Hide those holes


A common requirement in woodworking is to join two pieces of wood together at right angles as shown on the right.

wooden joint
A common requirement.

The traditional way of doing this is with mortice and tenon joints (right). The mortice and tenon is one of the strongest woodworking joints. It is often called the ‘king of joints’. The strength is the result of the high degree of mechanical interlock and the large face-to-face gluing area. I would use no other joint for chairs and stools.Over the years, a number of alternatives to the mortice and tenon joint have been introduced. The motivation has always been to reduce the time to make the joint and to lower the skill level required. For many applications, these alternatives are more than adequate. Despite claims to the contrary, however, they do not match the strength and longevity of the traditional mortice and tenon joint.

mortice and tenon
The traditional solution.

If you don’t have a biscuit cutter, then a dowel joint is probably the alternative you would use. When strength is not an issue, I will take out my biscuit cutter. The face frame for the vanity unit (right) was made with biscuit joints. The frame in turn was biscuited to the carcass.

face-frame
A biscuited face frame.

A few years ago, I was introduced to pocket-hole joinery by Trevor Williams of Woodfinish Management. Joinery does not get much simpler than this: drill it, clamp it and drive it. A few simple adjustments (based on wood thickness and screw length) and the pocket holes can be drilled in quick succession. The special self-tapping screws eliminate the need to drill pilot holes in the mating piece.

kreg jig
A pocket-hole jig.

The assembly stage is shown to the right. Here, the corner joint of a frame is being screwed up. The two pieces are aligned and held in position with a quick-acting toggle clamp and the two self-tapping screws are driven home.

kreg joint clamp
Assembly stage.

Here, I am assembling an octagonal mirror frame. For a small frame like this, one screw per joint is sufficient. On a wider frame I would use two screws per joint. On a very wide frame I might use three screws per joint, but prefer a screw each side of a glued biscuit. The self-tapping screws act as internal clamps and I can move onto the next joint without having to wait for the glue to dry.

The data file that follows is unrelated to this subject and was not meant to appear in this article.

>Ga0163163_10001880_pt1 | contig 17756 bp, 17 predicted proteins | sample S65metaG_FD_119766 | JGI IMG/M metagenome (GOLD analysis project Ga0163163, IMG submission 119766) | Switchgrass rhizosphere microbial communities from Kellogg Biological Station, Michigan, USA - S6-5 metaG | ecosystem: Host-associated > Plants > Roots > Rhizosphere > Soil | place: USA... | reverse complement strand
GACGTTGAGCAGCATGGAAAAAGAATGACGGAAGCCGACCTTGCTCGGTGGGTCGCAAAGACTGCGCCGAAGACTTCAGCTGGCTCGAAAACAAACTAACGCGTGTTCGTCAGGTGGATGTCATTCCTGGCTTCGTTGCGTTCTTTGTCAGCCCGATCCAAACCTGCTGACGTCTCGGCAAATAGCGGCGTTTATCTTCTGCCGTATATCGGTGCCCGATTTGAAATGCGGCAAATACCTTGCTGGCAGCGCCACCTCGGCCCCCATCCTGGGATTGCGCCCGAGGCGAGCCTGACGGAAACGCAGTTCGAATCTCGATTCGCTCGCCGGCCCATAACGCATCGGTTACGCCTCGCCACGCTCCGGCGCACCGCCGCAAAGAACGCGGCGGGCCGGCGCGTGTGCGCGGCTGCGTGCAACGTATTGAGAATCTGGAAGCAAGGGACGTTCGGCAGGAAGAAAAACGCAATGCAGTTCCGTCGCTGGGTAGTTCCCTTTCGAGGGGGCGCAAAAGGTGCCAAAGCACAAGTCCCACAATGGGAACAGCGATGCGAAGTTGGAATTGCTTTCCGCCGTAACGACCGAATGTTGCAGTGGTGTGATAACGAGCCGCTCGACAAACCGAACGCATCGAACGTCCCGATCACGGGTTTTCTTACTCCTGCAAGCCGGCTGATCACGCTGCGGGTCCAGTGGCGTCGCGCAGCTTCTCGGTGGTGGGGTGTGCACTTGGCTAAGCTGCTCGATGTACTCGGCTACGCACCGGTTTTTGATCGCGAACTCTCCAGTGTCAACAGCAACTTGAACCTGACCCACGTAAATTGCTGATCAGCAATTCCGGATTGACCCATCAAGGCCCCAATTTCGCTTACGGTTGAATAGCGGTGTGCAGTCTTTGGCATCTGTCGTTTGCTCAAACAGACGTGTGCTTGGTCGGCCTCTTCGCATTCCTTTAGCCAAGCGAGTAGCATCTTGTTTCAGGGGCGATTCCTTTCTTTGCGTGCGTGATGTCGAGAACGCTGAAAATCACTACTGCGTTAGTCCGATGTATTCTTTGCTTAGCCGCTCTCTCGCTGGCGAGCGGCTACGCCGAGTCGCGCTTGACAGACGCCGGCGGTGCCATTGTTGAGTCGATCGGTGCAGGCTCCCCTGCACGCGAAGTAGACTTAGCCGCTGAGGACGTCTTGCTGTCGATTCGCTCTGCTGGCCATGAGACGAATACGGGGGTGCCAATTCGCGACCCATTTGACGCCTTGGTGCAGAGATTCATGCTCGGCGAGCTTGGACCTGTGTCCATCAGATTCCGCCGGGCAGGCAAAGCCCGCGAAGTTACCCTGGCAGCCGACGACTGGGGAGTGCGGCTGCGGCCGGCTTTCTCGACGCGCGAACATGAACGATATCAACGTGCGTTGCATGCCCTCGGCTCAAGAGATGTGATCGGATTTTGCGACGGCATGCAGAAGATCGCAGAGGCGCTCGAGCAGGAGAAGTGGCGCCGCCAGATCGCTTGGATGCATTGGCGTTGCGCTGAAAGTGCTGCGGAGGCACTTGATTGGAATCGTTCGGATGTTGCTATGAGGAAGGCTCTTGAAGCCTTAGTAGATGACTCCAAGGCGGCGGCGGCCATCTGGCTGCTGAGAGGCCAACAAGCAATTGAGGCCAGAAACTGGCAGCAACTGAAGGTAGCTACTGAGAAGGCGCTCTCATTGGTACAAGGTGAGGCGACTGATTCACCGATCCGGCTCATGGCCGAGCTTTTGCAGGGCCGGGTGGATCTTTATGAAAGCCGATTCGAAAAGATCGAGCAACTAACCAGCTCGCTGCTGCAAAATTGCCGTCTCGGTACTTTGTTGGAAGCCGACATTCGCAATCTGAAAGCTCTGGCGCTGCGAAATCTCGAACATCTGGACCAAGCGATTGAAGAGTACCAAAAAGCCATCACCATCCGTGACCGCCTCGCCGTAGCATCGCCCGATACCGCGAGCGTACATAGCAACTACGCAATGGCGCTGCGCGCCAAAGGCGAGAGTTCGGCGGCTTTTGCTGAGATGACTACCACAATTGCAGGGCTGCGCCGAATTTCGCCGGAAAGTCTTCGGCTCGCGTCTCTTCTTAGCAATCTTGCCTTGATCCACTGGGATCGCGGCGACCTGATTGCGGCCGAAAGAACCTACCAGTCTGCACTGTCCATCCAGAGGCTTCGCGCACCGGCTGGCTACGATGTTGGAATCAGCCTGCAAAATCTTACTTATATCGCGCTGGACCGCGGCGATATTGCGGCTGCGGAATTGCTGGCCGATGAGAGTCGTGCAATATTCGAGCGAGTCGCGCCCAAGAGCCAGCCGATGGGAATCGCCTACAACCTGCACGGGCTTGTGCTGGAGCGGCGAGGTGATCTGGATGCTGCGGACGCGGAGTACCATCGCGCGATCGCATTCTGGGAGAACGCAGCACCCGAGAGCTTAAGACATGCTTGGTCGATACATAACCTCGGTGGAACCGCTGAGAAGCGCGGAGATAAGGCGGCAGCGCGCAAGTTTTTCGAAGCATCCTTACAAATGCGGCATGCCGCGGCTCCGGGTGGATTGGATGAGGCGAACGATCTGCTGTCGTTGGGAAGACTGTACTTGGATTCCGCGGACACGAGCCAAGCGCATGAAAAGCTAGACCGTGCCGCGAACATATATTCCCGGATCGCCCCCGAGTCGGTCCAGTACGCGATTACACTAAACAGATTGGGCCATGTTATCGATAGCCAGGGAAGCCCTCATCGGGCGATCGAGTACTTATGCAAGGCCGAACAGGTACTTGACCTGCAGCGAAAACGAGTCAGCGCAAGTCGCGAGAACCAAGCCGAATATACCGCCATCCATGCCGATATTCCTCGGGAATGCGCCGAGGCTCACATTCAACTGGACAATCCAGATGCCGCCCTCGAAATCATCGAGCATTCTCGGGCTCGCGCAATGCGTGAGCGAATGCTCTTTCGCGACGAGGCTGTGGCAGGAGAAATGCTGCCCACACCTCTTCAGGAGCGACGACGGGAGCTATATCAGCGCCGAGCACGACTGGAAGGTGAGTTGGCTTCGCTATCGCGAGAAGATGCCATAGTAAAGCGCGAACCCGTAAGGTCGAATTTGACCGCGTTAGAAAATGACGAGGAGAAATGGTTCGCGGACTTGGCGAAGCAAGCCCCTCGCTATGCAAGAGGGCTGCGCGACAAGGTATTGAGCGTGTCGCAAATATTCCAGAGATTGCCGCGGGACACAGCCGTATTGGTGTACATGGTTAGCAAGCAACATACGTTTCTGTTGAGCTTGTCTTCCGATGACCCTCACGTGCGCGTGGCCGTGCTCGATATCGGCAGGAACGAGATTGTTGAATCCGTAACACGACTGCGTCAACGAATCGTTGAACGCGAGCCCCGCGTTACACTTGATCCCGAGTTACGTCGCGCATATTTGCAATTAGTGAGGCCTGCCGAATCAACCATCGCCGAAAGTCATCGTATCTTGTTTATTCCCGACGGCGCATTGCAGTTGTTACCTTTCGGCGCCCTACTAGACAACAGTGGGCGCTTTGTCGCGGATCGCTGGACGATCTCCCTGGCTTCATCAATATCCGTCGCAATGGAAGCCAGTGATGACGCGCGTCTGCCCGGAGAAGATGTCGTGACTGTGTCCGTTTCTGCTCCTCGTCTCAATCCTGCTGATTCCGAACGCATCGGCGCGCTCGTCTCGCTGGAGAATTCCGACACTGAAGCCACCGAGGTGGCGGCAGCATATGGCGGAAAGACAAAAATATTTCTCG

mirror-frame
This will be an octagonal mirror frame.

Here is a reminder board for the kitchen (I must get around to making a larger one for my workshop). As can be seen, this board is made with pocket-hole joinery. It does not need the strength of mortice and tenon joints. The wider bottom rail has two screws per joint; the narrower upper rail has one per joint.

reminder-board
Memory jogger.

There is no such thing as a free lunch. The pocket holes are UGLY! Well, they are potentially ugly if they aren’t hidden. In the case of the octagonal mirror frame and the reminder board, the pocket-screw holes face the wall and are not seen. The next face frame I make for a cabinet such as the vanity unit will be done with pocket-hole joinery, not with biscuits. The pocket holes will be hidden inside the cabinet.The chalk board shown to the right is made with pocket-hole joinery. Basically it consists of two hinged frames each made up of two legs and an upper and middle rail. The rails are attached to the legs with two pocket-hole screws per joint. The rails for the front frame are drilled on their outside face. The green board and the surrounding moulding hide the pocket holes. The rails for the back frame are drilled on their inside face. The pocket holes are not immediately obvious but it does not take long before you notice them. But there is a way to make these holes ‘disappear’. You can buy a variety of hardwood and plastic plugs to fill these holes.

chalk board
A much bigger writing surface.

The marketing literature states “Simply glue the plug in the hole and trim with a chisel.” I find that it helps to seat the plugs if a little bit of clamping pressure is applied. You could trim the plugs with a chisel, a block plane or a sanding block.

seated pocket hole plugs
Seating the plugs.

If you own a router, you have a very accurate trimming tool – use it! Grab a piece of scrap plywood, Masonite or MDF (anything from 3mm thick to 16mm thick will work) and cut a window in it and clamp it to the workpiece as shown here. For some reason, this photo reminds me of an operating theatre and a cloth draped around the surgeon’s proposed operating site. Chuck a straight bit in your router (anywhere between 10mm and 16mm in diameter is a good size).

clamped workpiece
Ready to trim.

Place the router over the window and plunge till the bit just touches the rail. Back off a fraction (0,1mm – the thickness of photocopy paper) and set the depth rod to plunge to this depth. Plug in the router (you weren’t making adjustments with it plugged in were you?), place it over the window, plunge to the preset depth and trim the excess plug material away. The result of the router trimming is shown here.

router-trimming
One down.

If you are worried about running the router bit into the window piece, install a guide bush in the router base. This will prevent overshooting. A light sanding and a coat or three of sealer gives the final result proudly displayed to the right.Now that you know how to ‘dress up’ pocket holes, I’m sure you will make more use of your pocket-hole jig. I have seen furniture designs where plugged pocket holes are used as a feature – elliptical inlays.

pocket-hole
A lot better.

By Denis Lock

Home Handyman

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